This preview shows pages 1–3. Sign up to view the full content.
This preview has intentionally blurred sections. Sign up to view the full version.View Full Document
Unformatted text preview: 20 KALMAN FILTER 20.1 Introduction In the previous section, we derived the linear quadratic regulator as an optimal solution for the full-state feedback control problem. The inherent assumption was that each state was known perfectly. In real applications, the measurements are subject to disturbances, and may not allow reconstruction of all the states. This state estimation is the task of a model-based estimator having the form: x + Bu + H ( y C x = A x ) (241) The vector x represents the state estimate, whose evolution is governed by the nominal A and B matrices of the plant, and a correction term with the estimator gain matrix H . H operates on the estimation error mapped to the plant output y , since C = y . Given x statistical properties of real plant disturbances and sensor noise, the Kalman Filter designs an optimal H . + - y x + + + 1/s A H C x y Bu 20.2 Problem Statement We consider the state-space plant model given by: x = Ax + Bu + W 1 (242) y = Cx + W 2 . There are n states, m inputs, and l outputs, so that A has dimension n n , B is n m , and C is l n . The plant subject to two random input signals, W 1 and W 2 . W 1 represents 20.3 Step 1: An Equation for 99 disturbances to the plant, since it drives x directly; W 2 denotes sensor noise, which corrupts the measurement y . An important assumption of the Kalman Filter is that W 1 and W 2 are each vectors of unbiased, independent white noise, and that all the n + l channels are uncorrelated. Hence, if E ( ) denotes the expected value, E ( W 1 ( t 1 ) W 1 ( t 2 ) T ) = V 1 ( t 1 t 2 ) (243) E ( W 2 ( t 1 ) W 2 ( t 2 ) T ) = V 2 ( t 1 t 2 ) (244) E ( W 1 ( t ) W 2 ( t ) T ) = 0 n l . (245) Here ( t ) represents the impulse (or delta) function. V 1 is an n n diagonal matrix of intensities, and V 2 is an l l diagonal matrix of intensities. The estimation error may be defined as e = x x . It can then be verified that x + Bu + H ( y C e = [ Ax + Bu + W 1 ] [ A x )] (246) = ( A HC ) e + ( W 1 HW 2 ) . The eigenvalues of the matrix A HC thus determine the stability properties of the es- timation error dynamics. The second term above, W 1 + HW 2 is considered an external input. The Kalman filter design provides H that minimizes the scalar cost function J = E ( e T W e ) , (247) where W is an unspecified symmetric, positive definite weighting matrix. A related matrix, the symmetric error covariance , is defined as = E ( ee T ) . (248) There are two main steps for deriving the optimal gain H ....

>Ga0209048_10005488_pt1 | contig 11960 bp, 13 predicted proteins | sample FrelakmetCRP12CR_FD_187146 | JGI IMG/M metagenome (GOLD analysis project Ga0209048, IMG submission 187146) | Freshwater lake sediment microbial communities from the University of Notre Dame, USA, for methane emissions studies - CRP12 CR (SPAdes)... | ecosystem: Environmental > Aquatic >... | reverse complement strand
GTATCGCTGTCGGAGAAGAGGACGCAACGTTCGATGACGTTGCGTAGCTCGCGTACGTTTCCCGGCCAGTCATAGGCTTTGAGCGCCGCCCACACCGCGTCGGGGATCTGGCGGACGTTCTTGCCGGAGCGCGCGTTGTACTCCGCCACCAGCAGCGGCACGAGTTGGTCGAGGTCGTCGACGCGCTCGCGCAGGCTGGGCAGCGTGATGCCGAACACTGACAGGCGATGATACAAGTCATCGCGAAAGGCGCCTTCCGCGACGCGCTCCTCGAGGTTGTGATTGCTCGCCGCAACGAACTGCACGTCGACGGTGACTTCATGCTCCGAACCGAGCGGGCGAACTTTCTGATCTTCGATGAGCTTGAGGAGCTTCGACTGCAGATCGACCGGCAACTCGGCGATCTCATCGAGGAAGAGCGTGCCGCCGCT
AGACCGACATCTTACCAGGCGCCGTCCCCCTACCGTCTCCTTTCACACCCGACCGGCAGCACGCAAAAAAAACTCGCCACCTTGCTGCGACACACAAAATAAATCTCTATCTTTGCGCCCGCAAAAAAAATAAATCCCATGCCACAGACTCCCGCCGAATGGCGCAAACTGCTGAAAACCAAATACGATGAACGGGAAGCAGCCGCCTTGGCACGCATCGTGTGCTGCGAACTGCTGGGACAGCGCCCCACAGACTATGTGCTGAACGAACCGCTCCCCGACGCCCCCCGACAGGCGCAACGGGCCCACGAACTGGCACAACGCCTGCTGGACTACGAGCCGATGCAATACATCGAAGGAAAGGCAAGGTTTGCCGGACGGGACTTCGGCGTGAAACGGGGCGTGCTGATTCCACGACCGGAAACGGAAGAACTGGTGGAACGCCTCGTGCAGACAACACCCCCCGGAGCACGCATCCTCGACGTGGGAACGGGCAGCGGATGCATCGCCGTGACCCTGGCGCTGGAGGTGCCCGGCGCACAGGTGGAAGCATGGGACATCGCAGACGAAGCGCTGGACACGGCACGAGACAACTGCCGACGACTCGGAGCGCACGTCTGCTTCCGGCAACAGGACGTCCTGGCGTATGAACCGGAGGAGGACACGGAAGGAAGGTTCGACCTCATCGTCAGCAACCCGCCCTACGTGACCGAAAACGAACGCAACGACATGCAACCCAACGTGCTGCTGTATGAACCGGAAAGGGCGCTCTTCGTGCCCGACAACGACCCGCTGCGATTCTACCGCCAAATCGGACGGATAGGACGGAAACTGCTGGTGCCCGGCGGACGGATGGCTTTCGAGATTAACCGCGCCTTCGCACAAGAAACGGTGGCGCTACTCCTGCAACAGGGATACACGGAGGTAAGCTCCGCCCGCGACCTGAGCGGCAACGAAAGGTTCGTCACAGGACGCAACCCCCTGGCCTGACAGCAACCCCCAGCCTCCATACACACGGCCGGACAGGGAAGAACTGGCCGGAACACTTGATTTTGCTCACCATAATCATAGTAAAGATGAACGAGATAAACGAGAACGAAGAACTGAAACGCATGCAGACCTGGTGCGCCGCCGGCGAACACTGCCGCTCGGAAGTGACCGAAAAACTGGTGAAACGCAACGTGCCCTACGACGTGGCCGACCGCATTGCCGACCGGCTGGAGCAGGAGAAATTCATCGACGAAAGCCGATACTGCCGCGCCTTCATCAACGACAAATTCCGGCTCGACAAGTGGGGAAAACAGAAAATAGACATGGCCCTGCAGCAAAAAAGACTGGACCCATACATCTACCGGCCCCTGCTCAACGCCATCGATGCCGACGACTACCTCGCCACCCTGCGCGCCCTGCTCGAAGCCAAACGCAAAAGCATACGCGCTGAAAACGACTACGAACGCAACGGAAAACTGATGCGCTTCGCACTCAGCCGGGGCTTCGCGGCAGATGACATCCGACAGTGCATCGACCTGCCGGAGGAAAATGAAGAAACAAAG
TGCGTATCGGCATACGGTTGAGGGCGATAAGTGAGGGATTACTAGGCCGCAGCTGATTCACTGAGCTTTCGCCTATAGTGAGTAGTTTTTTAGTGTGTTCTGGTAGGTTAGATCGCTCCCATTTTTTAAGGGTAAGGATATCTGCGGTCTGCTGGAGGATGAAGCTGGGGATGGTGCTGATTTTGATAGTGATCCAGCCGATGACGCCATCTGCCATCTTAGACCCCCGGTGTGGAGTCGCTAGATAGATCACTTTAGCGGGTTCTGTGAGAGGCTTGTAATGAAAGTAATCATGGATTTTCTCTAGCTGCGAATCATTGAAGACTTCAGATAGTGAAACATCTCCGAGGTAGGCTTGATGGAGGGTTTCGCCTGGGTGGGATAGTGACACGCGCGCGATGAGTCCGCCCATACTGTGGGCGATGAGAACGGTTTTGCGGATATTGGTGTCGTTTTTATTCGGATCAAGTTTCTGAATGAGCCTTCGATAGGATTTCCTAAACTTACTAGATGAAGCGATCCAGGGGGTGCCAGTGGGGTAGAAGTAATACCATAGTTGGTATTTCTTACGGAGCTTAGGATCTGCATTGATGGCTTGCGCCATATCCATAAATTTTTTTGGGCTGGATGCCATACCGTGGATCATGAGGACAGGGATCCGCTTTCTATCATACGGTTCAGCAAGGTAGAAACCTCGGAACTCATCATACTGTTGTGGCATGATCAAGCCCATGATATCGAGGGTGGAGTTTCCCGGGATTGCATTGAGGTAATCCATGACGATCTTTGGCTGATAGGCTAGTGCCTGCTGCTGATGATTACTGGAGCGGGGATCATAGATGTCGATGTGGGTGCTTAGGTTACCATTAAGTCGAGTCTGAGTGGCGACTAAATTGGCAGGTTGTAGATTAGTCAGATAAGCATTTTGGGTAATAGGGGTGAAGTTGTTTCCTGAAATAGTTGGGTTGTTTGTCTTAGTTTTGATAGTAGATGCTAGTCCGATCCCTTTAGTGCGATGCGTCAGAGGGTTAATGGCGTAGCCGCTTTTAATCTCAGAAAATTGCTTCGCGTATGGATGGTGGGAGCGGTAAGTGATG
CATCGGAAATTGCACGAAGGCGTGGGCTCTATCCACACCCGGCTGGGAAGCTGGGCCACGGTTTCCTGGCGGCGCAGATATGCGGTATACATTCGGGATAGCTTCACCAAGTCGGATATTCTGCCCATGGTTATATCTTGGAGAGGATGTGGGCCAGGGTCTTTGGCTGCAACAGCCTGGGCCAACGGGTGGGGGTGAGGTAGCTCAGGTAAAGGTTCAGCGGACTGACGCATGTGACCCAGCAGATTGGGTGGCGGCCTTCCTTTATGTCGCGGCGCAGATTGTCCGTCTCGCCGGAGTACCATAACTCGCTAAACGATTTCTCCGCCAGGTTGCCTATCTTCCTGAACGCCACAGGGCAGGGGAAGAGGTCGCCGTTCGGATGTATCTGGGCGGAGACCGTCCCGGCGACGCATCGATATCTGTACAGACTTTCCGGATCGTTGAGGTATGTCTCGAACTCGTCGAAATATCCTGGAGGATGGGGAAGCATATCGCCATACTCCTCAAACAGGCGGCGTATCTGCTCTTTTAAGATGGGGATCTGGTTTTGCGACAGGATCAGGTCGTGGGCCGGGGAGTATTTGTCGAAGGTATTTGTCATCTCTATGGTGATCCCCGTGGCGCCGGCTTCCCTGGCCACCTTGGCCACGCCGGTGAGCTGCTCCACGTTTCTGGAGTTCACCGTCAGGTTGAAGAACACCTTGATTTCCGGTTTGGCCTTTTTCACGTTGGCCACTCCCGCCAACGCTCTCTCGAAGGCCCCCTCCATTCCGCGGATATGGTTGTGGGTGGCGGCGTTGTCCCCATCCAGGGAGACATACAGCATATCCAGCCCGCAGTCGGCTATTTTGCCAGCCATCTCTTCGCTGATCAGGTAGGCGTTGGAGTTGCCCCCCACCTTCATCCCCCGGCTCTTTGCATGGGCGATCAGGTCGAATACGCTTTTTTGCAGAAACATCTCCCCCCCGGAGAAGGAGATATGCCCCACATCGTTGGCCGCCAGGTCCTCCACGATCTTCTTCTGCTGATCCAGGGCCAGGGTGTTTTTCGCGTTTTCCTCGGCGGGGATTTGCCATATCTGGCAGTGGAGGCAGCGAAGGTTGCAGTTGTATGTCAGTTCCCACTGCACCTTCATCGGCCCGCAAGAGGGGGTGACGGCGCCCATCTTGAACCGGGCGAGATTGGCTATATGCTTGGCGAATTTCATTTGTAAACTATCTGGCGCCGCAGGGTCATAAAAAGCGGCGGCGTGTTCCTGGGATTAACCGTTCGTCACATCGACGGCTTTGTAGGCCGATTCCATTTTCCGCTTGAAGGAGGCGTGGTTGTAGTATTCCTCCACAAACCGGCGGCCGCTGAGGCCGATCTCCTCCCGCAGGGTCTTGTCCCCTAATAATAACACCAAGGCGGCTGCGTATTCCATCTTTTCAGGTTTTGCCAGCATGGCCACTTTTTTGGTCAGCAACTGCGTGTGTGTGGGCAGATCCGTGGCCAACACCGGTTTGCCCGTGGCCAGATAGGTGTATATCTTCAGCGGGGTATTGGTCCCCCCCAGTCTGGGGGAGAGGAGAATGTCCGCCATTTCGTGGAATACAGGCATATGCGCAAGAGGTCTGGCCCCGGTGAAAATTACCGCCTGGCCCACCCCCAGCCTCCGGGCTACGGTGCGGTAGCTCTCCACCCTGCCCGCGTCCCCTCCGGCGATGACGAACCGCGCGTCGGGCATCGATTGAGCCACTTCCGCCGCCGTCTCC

View Full Document
This note was uploaded on 02/27/2012 for the course MECHANICAL 2.154 taught by Professor Michaeltriantafyllou during the Fall '04 term at MIT.
- Fall '04